Foreigners’ school fees up, Singaporeans’ too?

July 16, 2012

By Leong Sze Hian

School fees for students who are permanent residents (PRs), international students in government and government-aided schools will go up from January 2013.

Fees will increase by $50 – $80 per month for students who are PRs and by $115 – $250 per month for international students.

According to the Ministry of Education’s (MOE) Education Statistics Digest (ESD) 2011, the enrolment for Primary, Secondary and Pre-University schools, were 263,906, 214,388 and 32,420 respectively, in 2010.

Why increase Singaporean students’ fees too?

Since no statistics were given in the ESD on the breakdown of the enrolment numbers into Singaporeans, PRs and foreigners, if we assume that the number of PR students is similar to the resident population proportion of 15%, and the number of foreign students to be about 5%, the estimated additional revenue from:

– PR students due to the fee increase is $4,458,618 (15% of Primary x $50 increase + 15% of Secondary x $65 Increase + 15% of Pre-University x $80 Increase).

– Foreign students is $3,756,483 (5% of Primary x $135 Average Increase + 5% of Secondary x $152.50 Average Increase + 5% of Pre-University x $210 Average Increase).

This works out to an estimated total additional revenue of $8,215,101 ($4,458,618 from PRs + $3,756,483 from Foreigners).

This estimated additional revenue should be more than enough to offset the estimated revenue of $773,732 (Primary x $1 Increase + Secondary x $2 Increase + Pre-University x $2.50 Increase) from the revised miscellaneous fees increase by $1.00 at primary level, $2.00 at secondary level and $2.50 at pre-university level, for all students including Singaporeans.

This means that the estimated additional revenue from PRs and foreigners, may be about ten times ($8,215,101 divided by $773,732) that of the miscellaneous fees increase for all students.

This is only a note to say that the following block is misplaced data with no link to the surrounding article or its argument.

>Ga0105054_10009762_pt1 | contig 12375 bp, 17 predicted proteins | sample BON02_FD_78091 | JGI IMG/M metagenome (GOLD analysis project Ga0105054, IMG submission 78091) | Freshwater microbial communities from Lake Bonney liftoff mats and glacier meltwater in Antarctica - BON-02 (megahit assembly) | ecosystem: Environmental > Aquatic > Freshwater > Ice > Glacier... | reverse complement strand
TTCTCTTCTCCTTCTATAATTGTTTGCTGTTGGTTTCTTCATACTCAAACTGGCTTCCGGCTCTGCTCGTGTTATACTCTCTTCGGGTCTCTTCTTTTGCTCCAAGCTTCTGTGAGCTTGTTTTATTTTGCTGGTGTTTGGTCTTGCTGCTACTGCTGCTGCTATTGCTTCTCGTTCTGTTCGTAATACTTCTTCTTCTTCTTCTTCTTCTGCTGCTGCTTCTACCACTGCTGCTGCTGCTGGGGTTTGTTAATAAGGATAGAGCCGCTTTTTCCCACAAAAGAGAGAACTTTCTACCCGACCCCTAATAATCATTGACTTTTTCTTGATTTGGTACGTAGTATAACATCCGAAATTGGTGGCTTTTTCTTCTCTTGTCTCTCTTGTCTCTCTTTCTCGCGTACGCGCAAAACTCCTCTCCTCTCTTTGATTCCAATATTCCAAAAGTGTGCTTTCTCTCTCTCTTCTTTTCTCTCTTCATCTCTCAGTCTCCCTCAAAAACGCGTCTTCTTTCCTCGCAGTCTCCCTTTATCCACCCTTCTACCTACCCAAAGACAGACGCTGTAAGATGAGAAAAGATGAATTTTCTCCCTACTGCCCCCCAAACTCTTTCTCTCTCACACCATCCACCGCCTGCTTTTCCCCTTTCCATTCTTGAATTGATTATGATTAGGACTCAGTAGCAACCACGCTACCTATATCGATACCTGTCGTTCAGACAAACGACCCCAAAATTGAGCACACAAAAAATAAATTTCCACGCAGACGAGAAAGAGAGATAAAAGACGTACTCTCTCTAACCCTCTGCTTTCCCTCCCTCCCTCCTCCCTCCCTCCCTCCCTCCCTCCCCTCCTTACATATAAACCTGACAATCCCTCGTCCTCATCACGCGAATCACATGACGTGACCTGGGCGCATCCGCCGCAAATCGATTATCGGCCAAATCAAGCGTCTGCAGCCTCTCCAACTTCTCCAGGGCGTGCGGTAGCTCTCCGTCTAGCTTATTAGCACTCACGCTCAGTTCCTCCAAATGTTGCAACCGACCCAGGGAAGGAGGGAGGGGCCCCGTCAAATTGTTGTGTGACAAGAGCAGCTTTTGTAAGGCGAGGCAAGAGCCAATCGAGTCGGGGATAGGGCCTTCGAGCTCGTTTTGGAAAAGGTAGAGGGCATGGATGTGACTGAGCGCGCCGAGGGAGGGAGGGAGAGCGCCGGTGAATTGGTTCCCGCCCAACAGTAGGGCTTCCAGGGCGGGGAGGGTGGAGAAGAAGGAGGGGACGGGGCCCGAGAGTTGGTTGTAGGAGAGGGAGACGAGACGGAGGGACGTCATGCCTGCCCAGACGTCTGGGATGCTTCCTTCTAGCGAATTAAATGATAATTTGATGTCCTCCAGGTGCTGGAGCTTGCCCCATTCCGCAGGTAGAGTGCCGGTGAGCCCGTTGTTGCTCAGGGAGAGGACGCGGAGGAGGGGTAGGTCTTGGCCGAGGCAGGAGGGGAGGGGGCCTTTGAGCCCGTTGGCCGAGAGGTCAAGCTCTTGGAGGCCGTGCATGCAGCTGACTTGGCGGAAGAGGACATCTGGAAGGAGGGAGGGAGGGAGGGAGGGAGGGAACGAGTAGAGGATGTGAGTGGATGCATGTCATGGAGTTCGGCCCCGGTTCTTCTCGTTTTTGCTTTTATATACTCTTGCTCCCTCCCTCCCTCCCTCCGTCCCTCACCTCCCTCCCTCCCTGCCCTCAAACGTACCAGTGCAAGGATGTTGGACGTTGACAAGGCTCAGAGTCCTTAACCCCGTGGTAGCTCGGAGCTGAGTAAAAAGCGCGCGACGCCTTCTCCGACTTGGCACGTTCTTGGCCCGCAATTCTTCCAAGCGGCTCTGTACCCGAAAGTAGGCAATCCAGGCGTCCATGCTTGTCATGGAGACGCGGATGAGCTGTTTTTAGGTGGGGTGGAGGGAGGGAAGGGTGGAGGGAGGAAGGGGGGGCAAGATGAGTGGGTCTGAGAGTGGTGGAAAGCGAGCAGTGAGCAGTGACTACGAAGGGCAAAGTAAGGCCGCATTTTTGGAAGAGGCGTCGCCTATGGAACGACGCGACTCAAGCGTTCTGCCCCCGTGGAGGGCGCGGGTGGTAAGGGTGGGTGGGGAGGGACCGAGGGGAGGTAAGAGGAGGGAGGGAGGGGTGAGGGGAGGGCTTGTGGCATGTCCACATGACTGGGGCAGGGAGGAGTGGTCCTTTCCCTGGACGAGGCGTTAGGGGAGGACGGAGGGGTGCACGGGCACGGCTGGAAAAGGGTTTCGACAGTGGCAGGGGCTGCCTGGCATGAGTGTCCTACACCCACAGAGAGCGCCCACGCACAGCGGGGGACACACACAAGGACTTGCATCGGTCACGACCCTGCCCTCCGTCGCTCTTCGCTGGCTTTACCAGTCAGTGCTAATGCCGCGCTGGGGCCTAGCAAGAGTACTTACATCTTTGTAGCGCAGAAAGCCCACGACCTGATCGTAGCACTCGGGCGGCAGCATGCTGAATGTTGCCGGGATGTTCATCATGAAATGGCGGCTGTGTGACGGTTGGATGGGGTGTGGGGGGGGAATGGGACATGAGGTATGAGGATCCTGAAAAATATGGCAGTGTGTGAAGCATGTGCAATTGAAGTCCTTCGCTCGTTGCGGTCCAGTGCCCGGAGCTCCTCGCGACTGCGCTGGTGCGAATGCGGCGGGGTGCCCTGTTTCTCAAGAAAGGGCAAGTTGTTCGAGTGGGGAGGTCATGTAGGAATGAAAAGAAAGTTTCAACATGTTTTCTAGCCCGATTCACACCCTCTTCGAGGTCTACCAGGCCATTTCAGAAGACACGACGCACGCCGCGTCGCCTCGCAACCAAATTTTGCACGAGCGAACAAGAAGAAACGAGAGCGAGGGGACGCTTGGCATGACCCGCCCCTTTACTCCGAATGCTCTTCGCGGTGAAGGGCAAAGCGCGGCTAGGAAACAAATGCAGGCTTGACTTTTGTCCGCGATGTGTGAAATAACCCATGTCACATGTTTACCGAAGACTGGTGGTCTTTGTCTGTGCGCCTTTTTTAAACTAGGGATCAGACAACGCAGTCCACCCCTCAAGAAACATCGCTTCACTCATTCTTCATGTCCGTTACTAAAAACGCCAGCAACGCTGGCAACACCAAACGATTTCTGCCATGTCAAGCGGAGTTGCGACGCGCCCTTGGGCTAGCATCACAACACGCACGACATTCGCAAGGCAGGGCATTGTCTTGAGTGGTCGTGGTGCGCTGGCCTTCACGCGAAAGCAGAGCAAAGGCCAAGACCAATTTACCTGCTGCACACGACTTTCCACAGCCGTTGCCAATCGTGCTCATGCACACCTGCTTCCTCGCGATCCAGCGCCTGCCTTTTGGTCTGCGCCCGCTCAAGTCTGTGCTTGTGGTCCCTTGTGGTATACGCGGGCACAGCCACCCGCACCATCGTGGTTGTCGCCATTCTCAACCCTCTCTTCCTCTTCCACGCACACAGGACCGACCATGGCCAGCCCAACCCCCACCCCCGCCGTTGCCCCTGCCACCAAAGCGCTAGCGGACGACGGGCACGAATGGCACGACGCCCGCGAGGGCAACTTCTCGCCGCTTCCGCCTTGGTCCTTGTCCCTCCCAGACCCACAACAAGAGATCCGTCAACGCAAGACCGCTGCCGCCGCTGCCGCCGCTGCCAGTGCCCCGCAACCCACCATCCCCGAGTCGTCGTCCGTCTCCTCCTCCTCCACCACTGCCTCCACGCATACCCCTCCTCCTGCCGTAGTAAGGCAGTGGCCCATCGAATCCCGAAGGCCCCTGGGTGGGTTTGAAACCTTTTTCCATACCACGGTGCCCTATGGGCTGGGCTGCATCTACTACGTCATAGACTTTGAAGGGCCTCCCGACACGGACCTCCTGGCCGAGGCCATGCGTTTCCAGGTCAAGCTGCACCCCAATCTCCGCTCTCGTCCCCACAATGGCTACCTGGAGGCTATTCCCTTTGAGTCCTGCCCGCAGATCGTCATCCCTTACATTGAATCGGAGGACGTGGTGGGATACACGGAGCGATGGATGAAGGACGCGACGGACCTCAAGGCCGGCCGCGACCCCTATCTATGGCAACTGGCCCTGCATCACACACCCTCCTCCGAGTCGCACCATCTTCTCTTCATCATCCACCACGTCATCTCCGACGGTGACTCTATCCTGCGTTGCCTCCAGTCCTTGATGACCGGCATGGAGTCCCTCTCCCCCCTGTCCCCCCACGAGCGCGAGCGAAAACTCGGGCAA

$98 million more in revenue from school fees?

Since the above calculations are based on the increase in fees per month, MOE stands to collect, in one year, about $98,581,212 ($8,215,101 x 12 months) more from the fees increase for PR and foreigners.

This perhaps underscores the issue of the need to increase the miscellaneous fees from all students to collect about $9.3m, compared to the extra revenue of $98.6 million.

So, is it really necessary to increase the miscellaneous fees for Singaporeans too?

An increase in foreigners’ fees, but an increase for Singaporeans too?

Whilst the principle of further differentiating fees by citizenship is a valid one, why is it that when fees are increased (be it school fees, university fees, healthcare fees, etc), the fees for Singaporeans are also invariably raised?

Why not keep Singaporeans’ fees at the status quo, or better still, reduce them?

University fees increase

In connection with the previous point, university fees for Singaporeans were increased by 4 – 10% in 2010, 4 – 6% in 2011 and 4 – 6% in 2012.

Also, according to the Department of Statistics, the School and Miscellaneous Fees for Secondary Schools & Junior Colleges Price Index had already increased by 8.6% from 2009 to May 2012.


As the previous computed illustration on school fees indicates, so much more may be collected from increasing fees for PRs and foreigners, that it  does not make equitable economic sense for Singaporeans not to benefit from such increases, and indeed end up having to pay more too.

About the Author

Leong Sze Hian has served as the president of 4 professional bodies, honorary consul of 2 countries, an alumnus of Harvard University, authored 4 books, quoted over 1500 times in the media , has been a radio talkshow host, a newspaper daily columnist, Wharton Fellow, SEACeM Fellow, columnist for theonlinecitizen and Malaysiakini, executive producer of Ilo Ilo (40 international awards), Hotel Mumbai (associate producer), invited to speak more than 200 times in about 40 countries, CIFA advisory board member, founding advisor to the Financial Planning Associations of 2 countries. He has 3 Masters, 2 Bachelors degrees and 13 professional  qualifications.